Quarterly market insights showcase energy transformation

2 min

AEMO’s latest analysis of Quarterly Energy Dynamics (QED) report showcases recent insights into the transformation underway across Australia’s energy systems and markets.

As observed in AEMO’s control rooms, renewable generation continues to grow, setting minimum operational demand records and driving periods of zero or negative prices, while synchronous condensers improve system strength in South Australia and batteries provide the majority of Frequency Control Ancillary Service (FCAS) for the first time.

Changing generation portfolio

In the March 2022 quarter, increased output from grid-scale wind and solar generators (+743 megawatts) and distributed PV (+460 MW) helped renewable energy hit a market share of 33.7% in the National Electricity Market (NEM). Maximum instantaneous renewable penetration peaked at 61.3%, marginally below Q4 2021’s 61.8%

Conversely, coal-fired generation share fell to 60.4%, a drop of over 5 percentage points from Q1 2021, with declines seen in brown coal (304 MW) and also black coal generation (374 MW), which hit its lowest Q1 average in two decades.

Transmission constraints limited cheaper energy sharing

Amplifying the trend noted in the December 2021 quarter, exports from southern NEM regions to higher-priced northern regions via the Victoria to New South Wales interconnector (VNI) during this quarter were more restricted by transmission constraints (to address system security risks).

The impact of key daytime transmission constraints is evident in reduced average export limits for VNI, profiled by time of day, in Q1 2022 relative to Q1 2021.

Average export limits fell by more than two thirds over morning hours (0800 hrs to 1200 hrs) and remained significantly lower until late evening.

Synchronous condensers reduce directions costs, enable higher renewable output

In South Australia, the first quarter of full operation with four synchronous condensers saw the costs of system security directions to gas generators fall to $7.5 million in 2022 Q1, down from $37 million in Q4 2021 and $23 million one year ago.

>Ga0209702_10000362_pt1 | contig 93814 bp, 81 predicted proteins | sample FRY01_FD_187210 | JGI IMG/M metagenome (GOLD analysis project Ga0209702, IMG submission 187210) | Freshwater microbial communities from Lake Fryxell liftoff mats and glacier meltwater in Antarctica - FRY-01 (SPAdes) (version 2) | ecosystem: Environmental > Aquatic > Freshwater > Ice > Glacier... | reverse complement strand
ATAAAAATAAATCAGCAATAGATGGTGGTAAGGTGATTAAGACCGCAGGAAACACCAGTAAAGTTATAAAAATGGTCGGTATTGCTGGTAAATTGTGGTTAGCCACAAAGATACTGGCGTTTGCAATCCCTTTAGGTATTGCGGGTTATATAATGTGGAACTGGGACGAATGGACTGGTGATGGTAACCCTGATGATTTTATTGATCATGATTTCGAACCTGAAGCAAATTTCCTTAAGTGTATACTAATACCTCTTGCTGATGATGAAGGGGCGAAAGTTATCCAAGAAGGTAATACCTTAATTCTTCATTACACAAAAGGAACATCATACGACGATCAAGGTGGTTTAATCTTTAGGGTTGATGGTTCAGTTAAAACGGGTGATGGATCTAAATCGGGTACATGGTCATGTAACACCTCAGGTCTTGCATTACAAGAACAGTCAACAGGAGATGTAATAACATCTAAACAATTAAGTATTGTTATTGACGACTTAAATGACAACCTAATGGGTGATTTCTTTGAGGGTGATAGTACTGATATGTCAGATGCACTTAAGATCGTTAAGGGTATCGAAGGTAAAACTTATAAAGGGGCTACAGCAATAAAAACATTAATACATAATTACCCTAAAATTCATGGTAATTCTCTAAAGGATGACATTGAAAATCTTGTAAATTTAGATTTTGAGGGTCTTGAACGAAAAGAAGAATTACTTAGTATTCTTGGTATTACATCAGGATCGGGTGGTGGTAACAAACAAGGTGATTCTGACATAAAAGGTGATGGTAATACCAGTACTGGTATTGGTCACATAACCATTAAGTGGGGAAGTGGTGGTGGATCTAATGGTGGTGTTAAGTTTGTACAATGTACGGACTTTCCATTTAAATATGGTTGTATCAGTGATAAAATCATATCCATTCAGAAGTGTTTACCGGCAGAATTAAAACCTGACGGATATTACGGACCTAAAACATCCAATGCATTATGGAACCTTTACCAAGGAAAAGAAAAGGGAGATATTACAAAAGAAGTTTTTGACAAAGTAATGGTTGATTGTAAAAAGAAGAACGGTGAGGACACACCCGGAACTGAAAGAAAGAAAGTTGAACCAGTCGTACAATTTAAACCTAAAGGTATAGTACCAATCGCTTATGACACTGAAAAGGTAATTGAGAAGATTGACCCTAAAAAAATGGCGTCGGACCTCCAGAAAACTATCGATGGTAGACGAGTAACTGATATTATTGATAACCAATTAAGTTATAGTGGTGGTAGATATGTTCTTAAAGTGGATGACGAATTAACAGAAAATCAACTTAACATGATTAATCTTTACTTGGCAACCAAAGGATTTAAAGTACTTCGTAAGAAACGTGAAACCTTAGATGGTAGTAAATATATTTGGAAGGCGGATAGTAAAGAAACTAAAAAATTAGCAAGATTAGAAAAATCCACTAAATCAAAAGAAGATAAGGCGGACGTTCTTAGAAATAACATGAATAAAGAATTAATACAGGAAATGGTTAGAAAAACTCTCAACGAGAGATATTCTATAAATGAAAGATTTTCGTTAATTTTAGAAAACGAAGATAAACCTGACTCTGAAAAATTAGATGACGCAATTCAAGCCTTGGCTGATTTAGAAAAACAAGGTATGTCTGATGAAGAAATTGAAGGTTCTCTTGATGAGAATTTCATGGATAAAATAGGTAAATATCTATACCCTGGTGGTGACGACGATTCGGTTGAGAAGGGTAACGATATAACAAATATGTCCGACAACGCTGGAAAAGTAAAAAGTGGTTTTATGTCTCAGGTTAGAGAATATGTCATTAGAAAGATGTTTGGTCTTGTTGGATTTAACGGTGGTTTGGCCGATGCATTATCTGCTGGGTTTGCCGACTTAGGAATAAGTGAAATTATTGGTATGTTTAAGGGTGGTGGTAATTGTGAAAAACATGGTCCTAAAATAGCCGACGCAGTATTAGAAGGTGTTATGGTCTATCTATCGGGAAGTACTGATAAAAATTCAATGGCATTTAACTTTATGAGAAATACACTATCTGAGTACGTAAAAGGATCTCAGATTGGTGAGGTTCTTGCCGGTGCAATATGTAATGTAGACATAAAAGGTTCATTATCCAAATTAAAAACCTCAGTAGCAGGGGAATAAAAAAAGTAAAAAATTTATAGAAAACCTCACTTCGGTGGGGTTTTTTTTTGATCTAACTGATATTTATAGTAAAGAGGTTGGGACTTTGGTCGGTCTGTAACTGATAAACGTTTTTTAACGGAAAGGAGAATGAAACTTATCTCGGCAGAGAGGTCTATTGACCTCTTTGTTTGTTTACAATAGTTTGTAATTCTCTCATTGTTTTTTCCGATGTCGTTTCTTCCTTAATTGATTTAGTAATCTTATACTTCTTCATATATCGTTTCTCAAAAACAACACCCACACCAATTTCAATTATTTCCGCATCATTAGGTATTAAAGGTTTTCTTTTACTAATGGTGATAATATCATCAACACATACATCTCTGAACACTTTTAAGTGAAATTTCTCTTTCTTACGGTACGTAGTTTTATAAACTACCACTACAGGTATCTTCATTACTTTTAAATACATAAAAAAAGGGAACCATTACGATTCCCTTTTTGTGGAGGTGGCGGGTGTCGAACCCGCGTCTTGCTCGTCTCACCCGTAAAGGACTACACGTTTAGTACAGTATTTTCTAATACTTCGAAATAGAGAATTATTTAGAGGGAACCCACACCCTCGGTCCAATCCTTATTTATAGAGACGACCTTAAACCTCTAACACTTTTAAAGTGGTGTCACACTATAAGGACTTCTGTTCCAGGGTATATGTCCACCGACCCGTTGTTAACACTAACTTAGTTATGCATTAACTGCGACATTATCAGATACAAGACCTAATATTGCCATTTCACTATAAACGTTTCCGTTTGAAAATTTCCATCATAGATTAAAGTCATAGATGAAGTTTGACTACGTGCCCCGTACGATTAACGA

This is attributable to full operation of four synchronous condensers allowing reduced minimum levels of online gas generation for the whole quarter, and higher local spot prices inducing gas generators to remain online for economic reasons.

The synchronous condensers were procured by South Australia’s transmission network operator, ElectraNet, to meet declared system strength and inertia shortfalls identified by AEMO.

Batteries reach majority for FCAS

Grid-scale batteries were the largest providers by fuel/technology type of FCAS in Q1 2022, reaching a combined share of 31% across the NEM’s eight FCAS markets.

Other relatively new sources, including demand response and Virtual Power Plants (VPP), have also grown volumes at the expense of conventional generation providers.

Estimated battery revenues from energy market participation also increased to their highest quarterly level since Q1 2019.

AEMO’s latest Generation Information file shows that alongside 487 MW of utility-scale solar and 210 MW of wind capacity moving to the committed phase, there are 26,790 MW of proposed battery storage systems, a significant increase on the 611 MW of existing capacity in the NEM.

These and many other insights into Australia’s electricity and gas markets can be found in AEMO’s Quarterly Energy Dynamics reports, available on the AEMO website.

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